I’ve been playing around with these ideas for sometime now and this post has sat on my draft list for months, but tonight I met with a bunch of magical ladies so it seems like the appropriate time to explore.
A few years ago I took an intro to Latin American Literature course and on the first day of class the professor said she did not like the term, “Magical Realism.” She did not expound on this and no one asked, but this observation stuck with me. I suppose it stuck because intuitively I have always felt the same way, but at that point still did not have the vocabulary to voice it.
Gabriel Garcia Marquez, who has without a doubt mastered the form, is one of my personal literary heroes. The first time I read one of his short stories I felt an instant recognition. It spoke to my soul. His stories of small-town Colombia reminded me so much of what I had experienced growing up on the border of the USA and Mexico sixty years later. In his autobiography Living to Tell the Tale he spoke of his process and that all of his stories came from listening to the old people in his community. By this point I had written six short stories, all about the village my grandmother grew up in, and every single one could be considered “Magical Realism”, but when they were told to me there wasn’t anything magic about them. In fact, I didn’t learn to make the distinction between magic and reality until I entered middle school and now it seems that I am having to relearn what used to come so naturally to me.
In Mad in America by Robert Whitaker there is a chapter on cultural psychiatry that opens with an example of a survey done in my hometown. Over 70% of the population could be considered paranoid schizophrenic according to the DSM-IV due to “magical thinking”. Of course I found this hilarious, but it also made me think of my own upbringing and perception of reality. When I was growing up the dead paid visits, telepathy was a powerful form of communication, angels watched over you, and curses were a very real threat. The lady two houses down from me had her own magical church and if I concentrate really hard I can still hear the sounds of the drum keeping time to the dancers in headdress. I remember friend’s parents talking about crow feathers and offerings and how to ward off evil spirits. It all seemed so normal until I left that environment and was taught that that was silly superstition.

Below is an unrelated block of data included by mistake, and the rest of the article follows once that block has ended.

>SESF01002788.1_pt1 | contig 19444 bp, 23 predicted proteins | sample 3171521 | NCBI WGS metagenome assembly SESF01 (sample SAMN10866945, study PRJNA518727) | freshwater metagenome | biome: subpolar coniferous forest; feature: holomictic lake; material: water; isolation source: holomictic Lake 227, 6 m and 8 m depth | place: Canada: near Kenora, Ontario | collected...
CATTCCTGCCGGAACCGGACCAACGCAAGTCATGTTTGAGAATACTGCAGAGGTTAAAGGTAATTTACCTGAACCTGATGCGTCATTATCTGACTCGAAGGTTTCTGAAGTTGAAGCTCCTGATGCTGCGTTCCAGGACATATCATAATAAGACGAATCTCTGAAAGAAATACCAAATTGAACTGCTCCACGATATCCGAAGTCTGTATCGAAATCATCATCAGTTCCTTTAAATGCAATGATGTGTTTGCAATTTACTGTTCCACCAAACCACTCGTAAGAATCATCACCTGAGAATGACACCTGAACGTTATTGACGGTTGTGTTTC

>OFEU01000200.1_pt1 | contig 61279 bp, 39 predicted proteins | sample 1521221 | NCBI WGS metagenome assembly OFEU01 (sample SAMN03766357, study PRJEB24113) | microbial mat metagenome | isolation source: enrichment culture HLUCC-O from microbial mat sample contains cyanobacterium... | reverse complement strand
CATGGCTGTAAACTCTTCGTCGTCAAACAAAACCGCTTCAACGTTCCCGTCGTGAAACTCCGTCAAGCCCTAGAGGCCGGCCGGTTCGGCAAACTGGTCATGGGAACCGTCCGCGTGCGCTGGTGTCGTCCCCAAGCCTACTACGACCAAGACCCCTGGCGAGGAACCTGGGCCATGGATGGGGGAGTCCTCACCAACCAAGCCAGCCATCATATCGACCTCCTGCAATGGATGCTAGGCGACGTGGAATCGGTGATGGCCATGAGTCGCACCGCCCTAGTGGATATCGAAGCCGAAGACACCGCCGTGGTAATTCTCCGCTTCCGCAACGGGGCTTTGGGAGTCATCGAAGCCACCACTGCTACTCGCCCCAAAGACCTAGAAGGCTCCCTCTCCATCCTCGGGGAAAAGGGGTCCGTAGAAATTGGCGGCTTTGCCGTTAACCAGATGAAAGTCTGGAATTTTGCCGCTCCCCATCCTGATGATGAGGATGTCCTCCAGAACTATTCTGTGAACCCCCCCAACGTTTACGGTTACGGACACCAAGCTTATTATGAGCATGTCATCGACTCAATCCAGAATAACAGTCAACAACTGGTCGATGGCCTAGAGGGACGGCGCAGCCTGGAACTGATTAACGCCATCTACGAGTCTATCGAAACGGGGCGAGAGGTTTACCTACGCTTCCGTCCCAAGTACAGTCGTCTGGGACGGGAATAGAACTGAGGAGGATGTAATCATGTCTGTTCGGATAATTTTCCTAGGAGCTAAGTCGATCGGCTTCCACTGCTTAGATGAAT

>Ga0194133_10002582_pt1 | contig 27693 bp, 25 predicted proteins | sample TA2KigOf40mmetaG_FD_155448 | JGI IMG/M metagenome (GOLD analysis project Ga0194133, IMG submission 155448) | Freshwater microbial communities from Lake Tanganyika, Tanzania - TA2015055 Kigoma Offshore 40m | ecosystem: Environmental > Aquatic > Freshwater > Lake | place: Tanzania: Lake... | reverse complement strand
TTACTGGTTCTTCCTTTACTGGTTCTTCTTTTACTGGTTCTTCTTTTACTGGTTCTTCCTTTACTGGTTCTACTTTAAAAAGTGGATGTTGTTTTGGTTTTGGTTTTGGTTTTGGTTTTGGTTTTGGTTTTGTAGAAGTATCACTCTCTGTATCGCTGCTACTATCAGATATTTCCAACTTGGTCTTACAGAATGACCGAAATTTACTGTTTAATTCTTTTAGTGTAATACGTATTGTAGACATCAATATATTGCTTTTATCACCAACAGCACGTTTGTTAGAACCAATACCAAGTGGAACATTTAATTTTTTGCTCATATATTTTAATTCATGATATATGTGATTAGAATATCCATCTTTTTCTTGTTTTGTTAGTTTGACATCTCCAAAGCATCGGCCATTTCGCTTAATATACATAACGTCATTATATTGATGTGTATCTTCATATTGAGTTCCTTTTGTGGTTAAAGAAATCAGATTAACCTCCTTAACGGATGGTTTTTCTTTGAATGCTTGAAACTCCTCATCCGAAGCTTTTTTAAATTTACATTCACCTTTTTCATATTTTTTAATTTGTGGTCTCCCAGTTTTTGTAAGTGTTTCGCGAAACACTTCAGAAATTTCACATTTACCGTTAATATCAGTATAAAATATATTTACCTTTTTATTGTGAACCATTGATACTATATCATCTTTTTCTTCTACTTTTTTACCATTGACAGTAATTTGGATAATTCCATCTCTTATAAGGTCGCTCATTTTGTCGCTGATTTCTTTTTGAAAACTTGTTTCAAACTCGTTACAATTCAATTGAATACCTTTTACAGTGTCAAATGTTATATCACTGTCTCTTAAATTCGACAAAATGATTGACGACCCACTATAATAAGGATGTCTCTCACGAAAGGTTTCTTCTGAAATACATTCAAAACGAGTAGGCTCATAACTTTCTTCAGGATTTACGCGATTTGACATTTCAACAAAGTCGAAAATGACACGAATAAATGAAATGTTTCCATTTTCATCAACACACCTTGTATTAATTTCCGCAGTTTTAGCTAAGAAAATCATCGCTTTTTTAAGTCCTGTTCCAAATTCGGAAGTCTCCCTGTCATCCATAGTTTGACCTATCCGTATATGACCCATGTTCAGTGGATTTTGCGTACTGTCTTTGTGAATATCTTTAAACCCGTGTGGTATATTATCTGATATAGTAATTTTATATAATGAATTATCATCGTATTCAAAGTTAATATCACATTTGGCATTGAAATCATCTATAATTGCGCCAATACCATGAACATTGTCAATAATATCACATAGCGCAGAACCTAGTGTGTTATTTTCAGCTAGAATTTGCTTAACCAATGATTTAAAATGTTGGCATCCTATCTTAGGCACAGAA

Tonight, as we were sitting and discussing magic I felt as if someone from far away was calling my name. As if a part of me that I used to know was being shook awake. I remembered the lady from across the street, the offerings to the dead, the rituals, ghosts and spirits who kept me safe.
So now I get it, the reason “Magical Realism” does not work is because it assumes a juxtaposition that does not exist. Reality is magic. Magic is reality. I’m not going to try to convince you that it is sane because I don’t know what that looks like.